A couple of months later Cumberland’s forces crossed the old Tyne bridge (the old one with the houses on it) on his way up to what would become the infamous Battle of Culloden. As he drove with his army through the town to their billet on the Town Moor and past the ecstatic waving crowds, he was taken aback with the response. The keelmen again were out in force to add their support. Why were they cheering him so avidly?, he enquired. “These are the ‘Geordies’ Sir”, he’s reputed to have been told. The term ‘Geordies’ was now firmly on the NE map.

    With King Georges I, II, III, and then IV, many boys were christened George and nicknamed ‘Geordie’. In 1812, there was a huge gas explosion at the Felling Pit – killing 93 people. A local vicar, Rev. Hodgson wrote to the local and National press pleading for someone to find a solution. Two men took up the challenge. One was an eminent London scientist, Humphrey (later Sir) Davy, and a local mining engineer (later father of the railways) George (later Sir) Stephenson.

    Davy conducted experiments at Hebburn Colliery, while Stephenson worked not far away at Killingworth Colliery. Both men came up with similar safety lamp solutions. However Stephenson had his in production and in daily use – down the pits themselves – before Davy. When Davy got the accolades and Knighthood for his life saving invention, N.E. miners were quite rightly incensed. In true geordie fashion, they boycotted the ‘Davy Lamp’ as it was called, and insisted on using the Stephenson lamp, which they christened the ‘Geordie Lamp’. This furore got national press coverage and further strengthened the use of ‘Geordie’ as a generic nickname for Tynesiders.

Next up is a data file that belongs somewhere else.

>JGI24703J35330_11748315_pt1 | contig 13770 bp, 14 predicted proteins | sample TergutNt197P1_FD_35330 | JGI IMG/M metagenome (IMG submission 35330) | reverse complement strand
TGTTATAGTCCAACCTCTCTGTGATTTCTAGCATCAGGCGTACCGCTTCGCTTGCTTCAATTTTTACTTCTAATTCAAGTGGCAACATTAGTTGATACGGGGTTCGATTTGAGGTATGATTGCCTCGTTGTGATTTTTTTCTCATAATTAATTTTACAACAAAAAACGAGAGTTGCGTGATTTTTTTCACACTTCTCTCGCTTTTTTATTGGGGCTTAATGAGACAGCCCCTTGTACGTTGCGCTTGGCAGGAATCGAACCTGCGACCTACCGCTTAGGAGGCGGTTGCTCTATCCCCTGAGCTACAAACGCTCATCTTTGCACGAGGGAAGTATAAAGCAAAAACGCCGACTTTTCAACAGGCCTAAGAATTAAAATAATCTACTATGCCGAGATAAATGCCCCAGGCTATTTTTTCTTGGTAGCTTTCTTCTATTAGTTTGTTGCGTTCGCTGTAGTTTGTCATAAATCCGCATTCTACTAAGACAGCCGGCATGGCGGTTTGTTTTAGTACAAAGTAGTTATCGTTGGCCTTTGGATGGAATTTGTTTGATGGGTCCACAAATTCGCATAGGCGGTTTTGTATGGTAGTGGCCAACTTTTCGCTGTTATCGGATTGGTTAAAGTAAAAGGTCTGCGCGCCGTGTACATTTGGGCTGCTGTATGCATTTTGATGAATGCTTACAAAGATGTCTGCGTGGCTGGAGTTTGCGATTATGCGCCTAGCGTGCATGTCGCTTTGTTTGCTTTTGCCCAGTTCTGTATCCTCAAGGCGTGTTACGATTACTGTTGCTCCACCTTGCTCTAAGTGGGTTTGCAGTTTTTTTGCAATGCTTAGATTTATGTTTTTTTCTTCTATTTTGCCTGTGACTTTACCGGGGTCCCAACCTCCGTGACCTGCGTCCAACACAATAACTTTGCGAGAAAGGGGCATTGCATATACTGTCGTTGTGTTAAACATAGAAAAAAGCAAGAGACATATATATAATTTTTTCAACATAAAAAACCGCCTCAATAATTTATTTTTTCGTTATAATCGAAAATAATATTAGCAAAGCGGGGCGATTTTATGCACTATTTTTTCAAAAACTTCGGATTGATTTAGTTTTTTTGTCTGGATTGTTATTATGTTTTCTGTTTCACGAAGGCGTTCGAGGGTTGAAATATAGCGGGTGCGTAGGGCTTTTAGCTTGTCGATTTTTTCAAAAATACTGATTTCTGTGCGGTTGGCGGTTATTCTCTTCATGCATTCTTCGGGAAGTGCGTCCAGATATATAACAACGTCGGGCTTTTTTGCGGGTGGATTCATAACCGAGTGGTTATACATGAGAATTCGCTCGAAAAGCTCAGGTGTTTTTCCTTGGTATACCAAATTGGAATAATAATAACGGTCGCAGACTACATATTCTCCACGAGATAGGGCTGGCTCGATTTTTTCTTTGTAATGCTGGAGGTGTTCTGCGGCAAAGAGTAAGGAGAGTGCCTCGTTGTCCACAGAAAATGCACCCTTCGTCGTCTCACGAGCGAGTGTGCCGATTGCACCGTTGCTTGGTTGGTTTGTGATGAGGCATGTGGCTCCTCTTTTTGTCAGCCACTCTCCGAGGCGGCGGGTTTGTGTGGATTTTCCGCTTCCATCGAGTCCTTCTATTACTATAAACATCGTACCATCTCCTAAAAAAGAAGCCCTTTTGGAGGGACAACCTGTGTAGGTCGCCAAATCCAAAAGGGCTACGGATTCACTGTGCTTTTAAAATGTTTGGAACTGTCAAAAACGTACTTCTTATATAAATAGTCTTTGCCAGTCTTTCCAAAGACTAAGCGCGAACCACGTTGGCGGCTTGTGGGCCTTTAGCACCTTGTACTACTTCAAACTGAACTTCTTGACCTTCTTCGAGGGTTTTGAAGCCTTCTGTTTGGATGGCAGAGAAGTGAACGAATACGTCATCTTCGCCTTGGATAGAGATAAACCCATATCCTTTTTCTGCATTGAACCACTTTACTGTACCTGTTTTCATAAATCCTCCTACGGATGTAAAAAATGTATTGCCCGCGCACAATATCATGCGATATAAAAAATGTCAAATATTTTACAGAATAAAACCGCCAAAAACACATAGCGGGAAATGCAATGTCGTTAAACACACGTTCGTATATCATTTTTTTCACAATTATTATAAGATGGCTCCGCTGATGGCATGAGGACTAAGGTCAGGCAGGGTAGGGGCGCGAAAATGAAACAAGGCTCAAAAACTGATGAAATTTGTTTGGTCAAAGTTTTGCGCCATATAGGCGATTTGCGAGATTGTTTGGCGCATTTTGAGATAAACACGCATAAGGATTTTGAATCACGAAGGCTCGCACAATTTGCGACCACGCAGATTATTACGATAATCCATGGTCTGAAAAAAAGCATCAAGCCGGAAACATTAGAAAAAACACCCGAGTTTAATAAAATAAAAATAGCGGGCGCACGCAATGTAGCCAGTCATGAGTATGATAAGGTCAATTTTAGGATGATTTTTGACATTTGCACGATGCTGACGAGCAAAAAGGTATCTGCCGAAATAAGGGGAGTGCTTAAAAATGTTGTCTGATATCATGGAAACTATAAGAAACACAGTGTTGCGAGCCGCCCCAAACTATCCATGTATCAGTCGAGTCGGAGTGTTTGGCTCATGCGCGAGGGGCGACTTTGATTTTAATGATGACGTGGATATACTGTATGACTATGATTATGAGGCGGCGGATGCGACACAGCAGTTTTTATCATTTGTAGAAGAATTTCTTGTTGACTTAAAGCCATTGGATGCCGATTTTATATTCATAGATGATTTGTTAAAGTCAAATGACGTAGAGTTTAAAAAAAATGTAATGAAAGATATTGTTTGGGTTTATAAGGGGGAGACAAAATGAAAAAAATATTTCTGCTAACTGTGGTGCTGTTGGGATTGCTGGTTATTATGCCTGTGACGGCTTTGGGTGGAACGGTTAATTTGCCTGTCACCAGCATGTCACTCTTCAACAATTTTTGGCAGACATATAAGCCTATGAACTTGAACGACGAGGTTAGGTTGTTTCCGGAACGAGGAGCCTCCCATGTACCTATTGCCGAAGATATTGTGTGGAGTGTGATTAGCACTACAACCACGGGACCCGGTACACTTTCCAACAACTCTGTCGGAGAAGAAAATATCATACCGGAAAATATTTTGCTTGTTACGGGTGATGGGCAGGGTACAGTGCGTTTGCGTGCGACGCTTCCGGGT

We then had in the 20th century King George V. and VI to further popularise the name George and its associated NE nickname Geordie – already very very popular on Tyneside. There were also other famous Geordies such as Geordie ‘Geordie’ Ridley in the 1860’s, who wrote ‘The Blaydon Races’ amongst other famous NE songs.

    Jeff writes from North Shields:

    The origin of the Geordie Nation can be traced back to North Shields 1202, at this time there was a local family living on the land that would in hundreds of years time become known as the Ridges (perhaps better known as the Meadowell which was made famous some years back when they decided to have bona night a bit early). This family had 9 kids and one of them named George was coming up to his 18th birthday and told his parents that he wanted to become a fisherman and as such would build a small boat and a house down on the banks of the Tyne… So George (known to his mates as Geordie) went ahead and built his boat and house, at that time there was no other properties on the banks so this part of Shields quickly became known as Geordies. Over the years and with prosperity Geordie got married and had 11 kids of his own and naturally as time went by they set up home in different parts of North Tyneside and when they were ever asked, “who are you”, they would reply “we’re Geordies kids” and as dad (Geordie) was well known on Tyneside this would let people know who they were. I’m sure you can then see that this in Geordie translates as “wa Geordies lyke”, and it was not long before every one from Shields/Tyneside became known as Geordies.